Gender diversity in the research environment can drive scientific discovery, but, to fully realize the potential for innovation, inclusivity must be cultivated at multiple levels — from the research team to society, suggests a Perspective in Nature Human Behaviour (M. W. Nielsen et al. Nature Hum. Behav. 2, 726–734; 2018).
Diversity, say the authors, means more than simply putting together diverse research teams. Scientists must also analyse how sex and gender shape the questions they ask and the methods they use to reach scientific insights, the authors note.
For example, as more women entered medical research in the United States in the 1980s and 1990s, researchers paid greater attention to women’s health issues such as heart disease, breast cancer and autoimmune diseases (L. Nonnemaker N. Engl. J. Med. 342, 399–405 (2000) and S. V. Rosser Hist. Technol. 18, 355–369 (2002)). Rethinking sex and gender also reshaped osteoporosis research — conventionally considered a disease of postmenopausal women — to include men in screening, diagnosis and treatment. One-third of osteoporosis-related hip fractures occur in men older than 75 (R. A. Adler Bone Res. 2, 14001; 2014).
“The question is no longer what the benefits of diversity are, but how we can best support the potential benefits of diversity,” says one of the Perspective’s authors, Mathias Wullum Nielsen, who studies gender in science at Aarhus University in Denmark. For example, he says, newcomers to a scientific field often ask original research questions. And, although friction can arise from different perspectives and ideas in research teams, those same approaches can spark innovative endeavours.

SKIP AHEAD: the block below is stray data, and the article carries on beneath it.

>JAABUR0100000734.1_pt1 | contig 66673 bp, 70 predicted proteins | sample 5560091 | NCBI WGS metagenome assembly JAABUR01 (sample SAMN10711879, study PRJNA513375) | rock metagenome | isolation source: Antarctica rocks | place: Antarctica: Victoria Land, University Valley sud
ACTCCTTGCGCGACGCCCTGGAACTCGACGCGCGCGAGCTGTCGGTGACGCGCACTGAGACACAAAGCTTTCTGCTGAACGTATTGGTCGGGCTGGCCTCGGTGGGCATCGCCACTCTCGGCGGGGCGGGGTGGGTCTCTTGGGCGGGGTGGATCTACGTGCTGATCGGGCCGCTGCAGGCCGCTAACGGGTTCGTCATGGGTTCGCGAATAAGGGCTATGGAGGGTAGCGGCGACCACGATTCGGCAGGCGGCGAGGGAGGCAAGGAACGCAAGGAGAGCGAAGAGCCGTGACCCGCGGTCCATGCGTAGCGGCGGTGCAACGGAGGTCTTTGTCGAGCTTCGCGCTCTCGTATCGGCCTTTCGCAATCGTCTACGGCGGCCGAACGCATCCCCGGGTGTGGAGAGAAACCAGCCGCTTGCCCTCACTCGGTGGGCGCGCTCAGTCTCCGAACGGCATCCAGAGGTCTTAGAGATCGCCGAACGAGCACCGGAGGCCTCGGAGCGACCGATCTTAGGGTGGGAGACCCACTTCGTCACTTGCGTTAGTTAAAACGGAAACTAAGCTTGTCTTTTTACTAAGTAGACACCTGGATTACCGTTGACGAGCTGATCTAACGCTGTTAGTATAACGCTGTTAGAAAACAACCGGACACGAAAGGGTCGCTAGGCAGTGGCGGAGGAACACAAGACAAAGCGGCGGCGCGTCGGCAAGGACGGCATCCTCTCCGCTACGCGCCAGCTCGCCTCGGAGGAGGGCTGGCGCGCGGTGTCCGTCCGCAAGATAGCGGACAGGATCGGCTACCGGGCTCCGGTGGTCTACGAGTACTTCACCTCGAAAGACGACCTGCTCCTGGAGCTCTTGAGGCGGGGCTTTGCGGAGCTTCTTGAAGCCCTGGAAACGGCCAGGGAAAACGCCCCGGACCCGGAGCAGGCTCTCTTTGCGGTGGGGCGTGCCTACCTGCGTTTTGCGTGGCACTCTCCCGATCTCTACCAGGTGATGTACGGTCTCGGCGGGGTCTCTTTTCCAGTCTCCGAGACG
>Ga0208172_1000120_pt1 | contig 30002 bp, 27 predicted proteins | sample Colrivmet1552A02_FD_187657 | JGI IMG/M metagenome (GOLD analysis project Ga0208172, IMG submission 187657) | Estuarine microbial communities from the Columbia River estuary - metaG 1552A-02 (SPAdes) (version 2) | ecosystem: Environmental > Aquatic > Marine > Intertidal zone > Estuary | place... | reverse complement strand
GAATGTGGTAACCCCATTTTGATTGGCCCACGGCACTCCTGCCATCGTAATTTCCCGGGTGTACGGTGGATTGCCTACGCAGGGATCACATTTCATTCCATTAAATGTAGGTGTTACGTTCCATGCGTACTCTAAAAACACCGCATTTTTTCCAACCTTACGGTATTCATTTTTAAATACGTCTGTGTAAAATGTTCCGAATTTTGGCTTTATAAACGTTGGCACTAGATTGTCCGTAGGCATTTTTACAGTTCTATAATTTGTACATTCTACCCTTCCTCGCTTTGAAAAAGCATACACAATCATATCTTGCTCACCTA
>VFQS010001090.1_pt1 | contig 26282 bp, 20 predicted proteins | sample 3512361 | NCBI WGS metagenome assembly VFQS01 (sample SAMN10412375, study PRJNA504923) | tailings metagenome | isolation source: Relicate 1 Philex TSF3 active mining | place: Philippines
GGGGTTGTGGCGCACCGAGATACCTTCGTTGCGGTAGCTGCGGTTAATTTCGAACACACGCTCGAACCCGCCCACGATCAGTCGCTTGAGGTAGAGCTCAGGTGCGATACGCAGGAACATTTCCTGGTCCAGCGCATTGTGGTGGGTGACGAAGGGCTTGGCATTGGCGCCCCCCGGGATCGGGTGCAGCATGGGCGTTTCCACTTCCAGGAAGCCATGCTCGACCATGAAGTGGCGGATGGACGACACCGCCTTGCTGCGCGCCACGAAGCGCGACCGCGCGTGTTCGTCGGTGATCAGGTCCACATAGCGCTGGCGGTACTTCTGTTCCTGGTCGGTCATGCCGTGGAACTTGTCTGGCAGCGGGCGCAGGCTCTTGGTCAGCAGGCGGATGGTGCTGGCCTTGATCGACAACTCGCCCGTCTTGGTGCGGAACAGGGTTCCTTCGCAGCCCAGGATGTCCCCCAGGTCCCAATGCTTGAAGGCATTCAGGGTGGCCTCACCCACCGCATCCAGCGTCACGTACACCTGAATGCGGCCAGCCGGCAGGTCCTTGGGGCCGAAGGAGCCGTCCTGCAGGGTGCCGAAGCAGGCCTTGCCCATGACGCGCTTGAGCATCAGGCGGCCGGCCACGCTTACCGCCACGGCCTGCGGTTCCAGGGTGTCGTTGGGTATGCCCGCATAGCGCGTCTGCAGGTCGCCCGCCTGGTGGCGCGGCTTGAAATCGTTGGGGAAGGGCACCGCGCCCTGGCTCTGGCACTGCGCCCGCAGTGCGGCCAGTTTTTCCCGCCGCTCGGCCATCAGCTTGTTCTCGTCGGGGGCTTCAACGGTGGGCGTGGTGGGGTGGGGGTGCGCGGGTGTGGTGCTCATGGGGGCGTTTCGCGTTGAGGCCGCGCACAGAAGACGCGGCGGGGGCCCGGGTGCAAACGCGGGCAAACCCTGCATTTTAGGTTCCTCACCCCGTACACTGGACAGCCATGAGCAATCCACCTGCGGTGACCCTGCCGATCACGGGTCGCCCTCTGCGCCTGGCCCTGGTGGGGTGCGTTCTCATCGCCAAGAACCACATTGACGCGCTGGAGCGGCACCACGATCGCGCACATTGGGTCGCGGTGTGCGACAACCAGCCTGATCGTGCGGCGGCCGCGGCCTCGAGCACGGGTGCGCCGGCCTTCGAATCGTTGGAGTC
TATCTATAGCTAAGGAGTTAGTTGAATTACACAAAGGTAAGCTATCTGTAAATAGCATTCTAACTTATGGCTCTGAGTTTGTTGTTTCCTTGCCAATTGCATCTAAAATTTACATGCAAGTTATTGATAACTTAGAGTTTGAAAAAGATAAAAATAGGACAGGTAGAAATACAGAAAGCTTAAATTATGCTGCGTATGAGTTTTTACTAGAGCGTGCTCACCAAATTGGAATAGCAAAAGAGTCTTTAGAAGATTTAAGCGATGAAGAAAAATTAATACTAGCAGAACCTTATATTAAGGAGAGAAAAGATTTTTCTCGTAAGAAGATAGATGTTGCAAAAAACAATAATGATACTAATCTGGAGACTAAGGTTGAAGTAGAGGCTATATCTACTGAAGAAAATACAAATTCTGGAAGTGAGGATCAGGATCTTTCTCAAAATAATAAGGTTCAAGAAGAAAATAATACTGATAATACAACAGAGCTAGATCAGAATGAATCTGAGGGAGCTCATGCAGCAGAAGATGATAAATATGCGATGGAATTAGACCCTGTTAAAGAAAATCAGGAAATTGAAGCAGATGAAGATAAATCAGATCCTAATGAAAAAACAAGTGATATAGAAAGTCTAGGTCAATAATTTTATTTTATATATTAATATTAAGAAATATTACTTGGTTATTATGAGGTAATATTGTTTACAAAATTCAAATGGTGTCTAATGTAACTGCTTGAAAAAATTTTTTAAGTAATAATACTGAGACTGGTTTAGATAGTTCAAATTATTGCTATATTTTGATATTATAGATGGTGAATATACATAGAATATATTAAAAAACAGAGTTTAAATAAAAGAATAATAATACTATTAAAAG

The authors provide support strategies for scientific teams, organizations, disciplines and societies. “We encourage individual scientists, particularly early-career researchers, to evaluate how gender and sex may be important to the research priorities, questions and design from the start of their projects,” Nielsen says.
When designing research projects, Nielsen says, the key is to integrate the research questions and methods used to assess the degree to which the differences between male, female and other gender identities might shape research outcomes — otherwise known as gender and sex analysis. A co-author of the Perspective is Londa Schiebinger, project director of Gendered Innovations in Science, Health and Medicine, Engineering, and Environment, an endeavour based at Stanford University in California. Its aim is to develop methods of gender and sex analysis, as well as to provide case studies of how the approach can enhance research.
The authors encourage disciplines and research organizations to integrate gender- and sex-analysis methods into core curricula and evaluation practices. At the societal level, the authors advocate for policies that link the diversity of teams and research questions to funding success.
A review by the Stanford-based project found that at least 12 public and private foundations worldwide already have policies for analyses of gender and sex. And almost half of the proposals submitted to the Canadian Institutes of Health Research in 2011 included gender and sex analysis.